"...Starting in the mid-1930s, when he made his first field recordings in the South, Lomax was the foremost music folklorist in the United States. He was the first to record Muddy Waters and Woody Guthrie, and much of what Americans have learned about folk and traditional music stems from his efforts, which were also directly responsible for the folk music and skiffle booms in the United States and Britain that shaped the pop-music revolution of the 1960s and beyond...
... Long before the Internet existed, he envisioned a “global jukebox” to
disseminate and analyze the material he had gathered during decades of
fieldwork. A decade after his death technology has finally caught up to Lomax’s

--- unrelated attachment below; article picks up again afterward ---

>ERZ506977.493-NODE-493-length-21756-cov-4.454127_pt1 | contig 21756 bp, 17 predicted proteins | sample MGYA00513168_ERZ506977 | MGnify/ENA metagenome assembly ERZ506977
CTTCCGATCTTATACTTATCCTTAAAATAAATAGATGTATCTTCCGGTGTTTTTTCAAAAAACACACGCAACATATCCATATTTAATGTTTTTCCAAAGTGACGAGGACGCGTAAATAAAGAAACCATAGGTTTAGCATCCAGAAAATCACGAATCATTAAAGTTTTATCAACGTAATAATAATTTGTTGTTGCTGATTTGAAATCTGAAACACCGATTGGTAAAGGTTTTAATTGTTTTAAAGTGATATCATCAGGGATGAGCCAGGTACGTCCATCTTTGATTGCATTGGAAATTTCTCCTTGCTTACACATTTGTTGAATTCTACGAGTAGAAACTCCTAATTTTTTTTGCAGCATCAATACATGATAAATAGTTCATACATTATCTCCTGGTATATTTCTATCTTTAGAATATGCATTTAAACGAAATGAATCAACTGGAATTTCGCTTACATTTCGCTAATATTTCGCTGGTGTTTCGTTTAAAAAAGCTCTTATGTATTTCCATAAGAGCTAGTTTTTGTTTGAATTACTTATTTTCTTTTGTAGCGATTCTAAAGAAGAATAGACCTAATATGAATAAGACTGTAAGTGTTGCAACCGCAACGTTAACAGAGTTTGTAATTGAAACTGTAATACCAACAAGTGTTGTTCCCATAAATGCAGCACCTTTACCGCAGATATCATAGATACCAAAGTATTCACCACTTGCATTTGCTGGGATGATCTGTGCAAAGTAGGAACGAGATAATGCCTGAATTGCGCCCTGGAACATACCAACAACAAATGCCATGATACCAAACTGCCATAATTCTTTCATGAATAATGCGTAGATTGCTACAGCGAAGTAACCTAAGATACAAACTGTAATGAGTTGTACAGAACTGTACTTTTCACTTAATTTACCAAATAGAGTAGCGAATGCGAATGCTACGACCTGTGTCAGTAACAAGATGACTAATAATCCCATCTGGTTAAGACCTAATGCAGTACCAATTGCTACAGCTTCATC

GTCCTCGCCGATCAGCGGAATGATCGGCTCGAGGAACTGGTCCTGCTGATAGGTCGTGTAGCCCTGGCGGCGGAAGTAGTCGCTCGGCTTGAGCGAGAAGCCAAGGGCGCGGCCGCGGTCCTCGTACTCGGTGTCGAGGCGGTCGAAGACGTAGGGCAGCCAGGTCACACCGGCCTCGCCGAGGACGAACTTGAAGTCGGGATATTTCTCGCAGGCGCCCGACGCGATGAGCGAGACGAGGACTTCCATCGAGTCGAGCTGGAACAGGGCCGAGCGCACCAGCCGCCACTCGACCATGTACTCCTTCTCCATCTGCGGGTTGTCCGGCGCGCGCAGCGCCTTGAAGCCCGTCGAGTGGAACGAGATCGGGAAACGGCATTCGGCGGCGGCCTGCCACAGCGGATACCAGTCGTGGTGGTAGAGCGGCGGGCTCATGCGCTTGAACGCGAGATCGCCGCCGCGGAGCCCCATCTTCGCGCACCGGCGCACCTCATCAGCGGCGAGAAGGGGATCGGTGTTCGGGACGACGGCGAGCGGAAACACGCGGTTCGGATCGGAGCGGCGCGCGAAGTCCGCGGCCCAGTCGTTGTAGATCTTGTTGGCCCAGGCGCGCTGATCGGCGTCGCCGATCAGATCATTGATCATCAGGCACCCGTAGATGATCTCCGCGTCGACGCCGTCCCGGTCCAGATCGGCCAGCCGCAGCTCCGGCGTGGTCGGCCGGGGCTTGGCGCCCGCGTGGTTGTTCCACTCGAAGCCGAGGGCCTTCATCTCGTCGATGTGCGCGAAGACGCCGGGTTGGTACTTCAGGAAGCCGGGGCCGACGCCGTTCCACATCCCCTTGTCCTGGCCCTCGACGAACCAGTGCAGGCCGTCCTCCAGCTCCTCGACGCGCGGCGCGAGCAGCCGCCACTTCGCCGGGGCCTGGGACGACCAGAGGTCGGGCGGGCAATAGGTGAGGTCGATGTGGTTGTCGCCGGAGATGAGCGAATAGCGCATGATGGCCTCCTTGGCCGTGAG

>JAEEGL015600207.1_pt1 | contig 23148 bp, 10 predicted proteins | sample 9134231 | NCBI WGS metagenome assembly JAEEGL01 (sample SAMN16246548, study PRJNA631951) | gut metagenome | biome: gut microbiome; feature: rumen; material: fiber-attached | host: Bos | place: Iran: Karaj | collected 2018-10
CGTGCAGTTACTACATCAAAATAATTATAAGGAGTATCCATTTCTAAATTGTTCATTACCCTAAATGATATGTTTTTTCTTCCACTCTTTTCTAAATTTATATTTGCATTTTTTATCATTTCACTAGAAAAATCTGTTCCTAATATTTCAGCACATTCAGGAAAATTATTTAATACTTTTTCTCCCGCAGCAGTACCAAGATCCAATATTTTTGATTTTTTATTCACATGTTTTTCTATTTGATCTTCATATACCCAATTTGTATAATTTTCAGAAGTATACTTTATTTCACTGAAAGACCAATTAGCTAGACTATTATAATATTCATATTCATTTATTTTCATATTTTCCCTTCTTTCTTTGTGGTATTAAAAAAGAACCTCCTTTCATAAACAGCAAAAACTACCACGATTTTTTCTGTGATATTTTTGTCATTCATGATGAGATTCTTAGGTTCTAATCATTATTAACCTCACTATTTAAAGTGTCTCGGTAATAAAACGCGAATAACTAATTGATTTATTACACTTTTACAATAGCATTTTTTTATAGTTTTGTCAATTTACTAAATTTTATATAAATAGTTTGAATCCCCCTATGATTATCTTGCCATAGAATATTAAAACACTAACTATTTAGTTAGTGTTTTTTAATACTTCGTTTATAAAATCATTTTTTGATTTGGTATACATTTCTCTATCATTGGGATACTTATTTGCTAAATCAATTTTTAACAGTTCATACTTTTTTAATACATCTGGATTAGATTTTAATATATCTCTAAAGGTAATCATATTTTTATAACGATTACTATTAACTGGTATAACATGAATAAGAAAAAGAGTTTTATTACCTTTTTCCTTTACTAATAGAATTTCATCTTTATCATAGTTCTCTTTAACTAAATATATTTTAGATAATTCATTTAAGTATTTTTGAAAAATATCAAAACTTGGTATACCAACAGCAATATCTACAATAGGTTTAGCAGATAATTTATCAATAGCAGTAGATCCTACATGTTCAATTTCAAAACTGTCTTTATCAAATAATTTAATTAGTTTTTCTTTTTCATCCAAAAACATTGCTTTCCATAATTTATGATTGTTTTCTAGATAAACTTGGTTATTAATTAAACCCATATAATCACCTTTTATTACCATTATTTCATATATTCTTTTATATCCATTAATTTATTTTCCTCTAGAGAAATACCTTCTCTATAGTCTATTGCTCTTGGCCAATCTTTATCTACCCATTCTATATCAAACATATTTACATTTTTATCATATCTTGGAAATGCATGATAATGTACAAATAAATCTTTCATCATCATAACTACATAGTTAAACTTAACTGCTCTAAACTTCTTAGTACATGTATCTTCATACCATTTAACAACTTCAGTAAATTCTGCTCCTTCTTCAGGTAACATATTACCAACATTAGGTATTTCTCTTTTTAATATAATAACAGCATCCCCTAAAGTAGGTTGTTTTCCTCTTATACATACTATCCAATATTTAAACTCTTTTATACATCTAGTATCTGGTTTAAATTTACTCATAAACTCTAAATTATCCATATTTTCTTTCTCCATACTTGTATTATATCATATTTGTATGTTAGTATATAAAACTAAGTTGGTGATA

imagination. Just as he dreamed, his vast archive — some 5,000 hours of
sound recordings, 400,000 feet of film, 3,000 videotapes, 5,000
photographs and piles of manuscripts, much of it tucked away in
forgotten or inaccessible corners — is being digitized so that the
collection can be accessed online. About 17,000 music tracks will be
available for free streaming by the end of February, and later some of
that music may be for sale as CDs or digital downloads. ..."
See article in The New York Times: Folklorist’s Global Jukebox Goes Digital.
Further news about this Global Jukebox see news at Cultural Equity.
Thanks to Johan Jacobsson.